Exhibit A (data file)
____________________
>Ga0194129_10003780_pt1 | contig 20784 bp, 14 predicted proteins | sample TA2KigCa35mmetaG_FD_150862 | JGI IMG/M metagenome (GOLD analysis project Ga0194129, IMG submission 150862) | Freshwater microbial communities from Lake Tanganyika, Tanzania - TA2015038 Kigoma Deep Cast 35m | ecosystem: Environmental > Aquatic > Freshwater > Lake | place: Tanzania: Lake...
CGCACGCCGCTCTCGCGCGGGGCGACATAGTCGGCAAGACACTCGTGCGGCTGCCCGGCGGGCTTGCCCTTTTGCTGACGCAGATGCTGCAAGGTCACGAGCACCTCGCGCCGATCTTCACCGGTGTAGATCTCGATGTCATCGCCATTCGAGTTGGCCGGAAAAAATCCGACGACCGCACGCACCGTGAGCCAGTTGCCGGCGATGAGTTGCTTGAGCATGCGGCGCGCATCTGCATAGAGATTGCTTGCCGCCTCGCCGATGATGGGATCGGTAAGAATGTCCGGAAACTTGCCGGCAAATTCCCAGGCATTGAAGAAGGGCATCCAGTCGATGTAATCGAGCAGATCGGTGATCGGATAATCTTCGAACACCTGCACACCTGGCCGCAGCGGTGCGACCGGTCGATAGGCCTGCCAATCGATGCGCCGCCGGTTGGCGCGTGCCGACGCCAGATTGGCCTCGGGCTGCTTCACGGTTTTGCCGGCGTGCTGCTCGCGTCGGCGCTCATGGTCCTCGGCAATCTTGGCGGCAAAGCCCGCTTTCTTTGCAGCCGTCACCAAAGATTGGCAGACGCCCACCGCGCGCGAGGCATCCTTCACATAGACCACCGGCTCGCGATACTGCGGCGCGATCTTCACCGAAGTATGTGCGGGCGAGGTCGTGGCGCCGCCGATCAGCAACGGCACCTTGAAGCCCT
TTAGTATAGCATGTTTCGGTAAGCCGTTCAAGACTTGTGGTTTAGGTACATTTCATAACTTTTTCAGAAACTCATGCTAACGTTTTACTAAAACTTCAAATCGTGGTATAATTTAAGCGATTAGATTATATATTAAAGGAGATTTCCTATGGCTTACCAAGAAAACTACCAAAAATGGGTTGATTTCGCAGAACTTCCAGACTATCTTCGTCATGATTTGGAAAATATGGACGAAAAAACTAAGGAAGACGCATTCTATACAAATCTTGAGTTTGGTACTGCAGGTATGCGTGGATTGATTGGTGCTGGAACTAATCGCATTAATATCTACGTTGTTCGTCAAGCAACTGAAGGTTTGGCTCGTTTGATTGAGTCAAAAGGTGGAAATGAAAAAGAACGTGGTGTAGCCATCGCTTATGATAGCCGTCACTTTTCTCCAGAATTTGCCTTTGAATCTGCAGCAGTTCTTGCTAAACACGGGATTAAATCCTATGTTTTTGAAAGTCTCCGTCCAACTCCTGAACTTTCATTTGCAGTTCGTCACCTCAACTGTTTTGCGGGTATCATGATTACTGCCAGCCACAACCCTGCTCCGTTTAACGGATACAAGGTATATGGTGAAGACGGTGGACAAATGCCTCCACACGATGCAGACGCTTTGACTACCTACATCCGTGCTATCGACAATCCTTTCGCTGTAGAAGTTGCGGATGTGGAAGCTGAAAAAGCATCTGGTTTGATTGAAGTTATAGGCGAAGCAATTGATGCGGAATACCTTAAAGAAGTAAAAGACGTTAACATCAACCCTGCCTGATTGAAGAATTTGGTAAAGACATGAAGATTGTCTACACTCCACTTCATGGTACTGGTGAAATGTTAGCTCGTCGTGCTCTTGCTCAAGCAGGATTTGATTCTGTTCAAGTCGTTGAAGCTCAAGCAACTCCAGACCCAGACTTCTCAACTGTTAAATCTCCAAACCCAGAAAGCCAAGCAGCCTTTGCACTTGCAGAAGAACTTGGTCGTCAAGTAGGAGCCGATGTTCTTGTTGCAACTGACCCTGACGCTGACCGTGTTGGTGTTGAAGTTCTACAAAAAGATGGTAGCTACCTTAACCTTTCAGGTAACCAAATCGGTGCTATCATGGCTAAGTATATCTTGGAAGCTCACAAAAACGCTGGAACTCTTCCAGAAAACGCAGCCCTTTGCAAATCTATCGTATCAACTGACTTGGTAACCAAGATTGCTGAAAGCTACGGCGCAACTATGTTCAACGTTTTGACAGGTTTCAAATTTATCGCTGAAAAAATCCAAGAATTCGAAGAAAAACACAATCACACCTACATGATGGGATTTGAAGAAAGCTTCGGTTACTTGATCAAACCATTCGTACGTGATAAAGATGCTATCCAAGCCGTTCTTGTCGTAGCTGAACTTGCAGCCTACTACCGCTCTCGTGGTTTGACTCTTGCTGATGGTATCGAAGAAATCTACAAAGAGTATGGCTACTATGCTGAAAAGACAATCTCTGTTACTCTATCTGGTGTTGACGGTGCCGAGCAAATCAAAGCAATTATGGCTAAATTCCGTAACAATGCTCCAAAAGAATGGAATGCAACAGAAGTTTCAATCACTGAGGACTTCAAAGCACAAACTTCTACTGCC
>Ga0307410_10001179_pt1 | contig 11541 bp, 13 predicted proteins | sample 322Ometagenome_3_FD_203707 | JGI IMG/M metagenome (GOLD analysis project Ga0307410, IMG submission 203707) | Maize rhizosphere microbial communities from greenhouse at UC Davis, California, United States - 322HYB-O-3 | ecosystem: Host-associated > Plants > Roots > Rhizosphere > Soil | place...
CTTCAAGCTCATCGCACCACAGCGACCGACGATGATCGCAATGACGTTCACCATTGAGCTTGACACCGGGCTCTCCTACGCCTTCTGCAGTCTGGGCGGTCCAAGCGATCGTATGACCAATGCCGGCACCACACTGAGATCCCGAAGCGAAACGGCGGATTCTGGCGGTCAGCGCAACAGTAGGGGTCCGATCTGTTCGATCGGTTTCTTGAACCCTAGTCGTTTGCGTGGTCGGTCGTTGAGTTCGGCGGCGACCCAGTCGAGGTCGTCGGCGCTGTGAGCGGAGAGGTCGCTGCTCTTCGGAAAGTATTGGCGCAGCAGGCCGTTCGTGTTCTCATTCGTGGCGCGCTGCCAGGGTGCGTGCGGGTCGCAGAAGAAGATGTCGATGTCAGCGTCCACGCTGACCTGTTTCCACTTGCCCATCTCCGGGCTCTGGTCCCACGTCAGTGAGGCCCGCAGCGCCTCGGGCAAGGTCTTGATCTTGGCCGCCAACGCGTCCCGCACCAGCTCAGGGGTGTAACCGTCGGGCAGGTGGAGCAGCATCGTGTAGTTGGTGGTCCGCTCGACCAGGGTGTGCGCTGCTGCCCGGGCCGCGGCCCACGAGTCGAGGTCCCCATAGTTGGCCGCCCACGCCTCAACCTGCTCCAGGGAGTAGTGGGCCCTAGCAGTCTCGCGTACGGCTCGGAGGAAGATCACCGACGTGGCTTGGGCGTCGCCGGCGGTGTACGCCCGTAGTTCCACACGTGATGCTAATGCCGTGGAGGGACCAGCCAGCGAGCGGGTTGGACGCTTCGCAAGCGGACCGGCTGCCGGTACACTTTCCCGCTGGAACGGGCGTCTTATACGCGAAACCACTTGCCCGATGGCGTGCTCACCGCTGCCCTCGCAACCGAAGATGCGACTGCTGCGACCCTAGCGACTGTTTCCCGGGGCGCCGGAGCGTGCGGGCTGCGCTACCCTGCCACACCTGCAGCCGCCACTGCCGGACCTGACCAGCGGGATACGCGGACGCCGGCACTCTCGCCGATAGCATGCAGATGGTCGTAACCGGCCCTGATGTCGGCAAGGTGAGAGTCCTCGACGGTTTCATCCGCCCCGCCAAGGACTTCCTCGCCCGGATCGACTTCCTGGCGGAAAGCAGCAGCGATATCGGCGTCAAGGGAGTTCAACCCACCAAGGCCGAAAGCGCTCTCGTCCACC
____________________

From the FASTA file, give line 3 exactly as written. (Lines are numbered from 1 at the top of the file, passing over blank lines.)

TTAGTATAGCATGTTTCGGTAAGCCGTTCAAGACTTGTGGTTTAGGTACATTTCATAACTTTTTCAGAAACTCATGCTAACGTTTTACTAAAACTTCAAATCGTGGTATAATTTAAGCGATTAGATTATATATTAAAGGAGATTTCCTATGGCTTACCAAGAAAACTACCAAAAATGGGTTGATTTCGCAGAACTTCCAGACTATCTTCGTCATGATTTGGAAAATATGGACGAAAAAACTAAGGAAGACGCATTCTATACAAATCTTGAGTTTGGTACTGCAGGTATGCGTGGATTGATTGGTGCTGGAACTAATCGCATTAATATCTACGTTGTTCGTCAAGCAACTGAAGGTTTGGCTCGTTTGATTGAGTCAAAAGGTGGAAATGAAAAAGAACGTGGTGTAGCCATCGCTTATGATAGCCGTCACTTTTCTCCAGAATTTGCCTTTGAATCTGCAGCAGTTCTTGCTAAACACGGGATTAAATCCTATGTTTTTGAAAGTCTCCGTCCAACTCCTGAACTTTCATTTGCAGTTCGTCACCTCAACTGTTTTGCGGGTATCATGATTACTGCCAGCCACAACCCTGCTCCGTTTAACGGATACAAGGTATATGGTGAAGACGGTGGACAAATGCCTCCACACGATGCAGACGCTTTGACTACCTACATCCGTGCTATCGACAATCCTTTCGCTGTAGAAGTTGCGGATGTGGAAGCTGAAAAAGCATCTGGTTTGATTGAAGTTATAGGCGAAGCAATTGATGCGGAATACCTTAAAGAAGTAAAAGACGTTAACATCAACCCTGCCTGATTGAAGAATTTGGTAAAGACATGAAGATTGTCTACACTCCACTTCATGGTACTGGTGAAATGTTAGCTCGTCGTGCTCTTGCTCAAGCAGGATTTGATTCTGTTCAAGTCGTTGAAGCTCAAGCAACTCCAGACCCAGACTTCTCAACTGTTAAATCTCCAAACCCAGAAAGCCAAGCAGCCTTTGCACTTGCAGAAGAACTTGGTCGTCAAGTAGGAGCCGATGTTCTTGTTGCAACTGACCCTGACGCTGACCGTGTTGGTGTTGAAGTTCTACAAAAAGATGGTAGCTACCTTAACCTTTCAGGTAACCAAATCGGTGCTATCATGGCTAAGTATATCTTGGAAGCTCACAAAAACGCTGGAACTCTTCCAGAAAACGCAGCCCTTTGCAAATCTATCGTATCAACTGACTTGGTAACCAAGATTGCTGAAAGCTACGGCGCAACTATGTTCAACGTTTTGACAGGTTTCAAATTTATCGCTGAAAAAATCCAAGAATTCGAAGAAAAACACAATCACACCTACATGATGGGATTTGAAGAAAGCTTCGGTTACTTGATCAAACCATTCGTACGTGATAAAGATGCTATCCAAGCCGTTCTTGTCGTAGCTGAACTTGCAGCCTACTACCGCTCTCGTGGTTTGACTCTTGCTGATGGTATCGAAGAAATCTACAAAGAGTATGGCTACTATGCTGAAAAGACAATCTCTGTTACTCTATCTGGTGTTGACGGTGCCGAGCAAATCAAAGCAATTATGGCTAAATTCCGTAACAATGCTCCAAAAGAATGGAATGCAACAGAAGTTTCAATCACTGAGGACTTCAAAGCACAAACTTCTACTGCC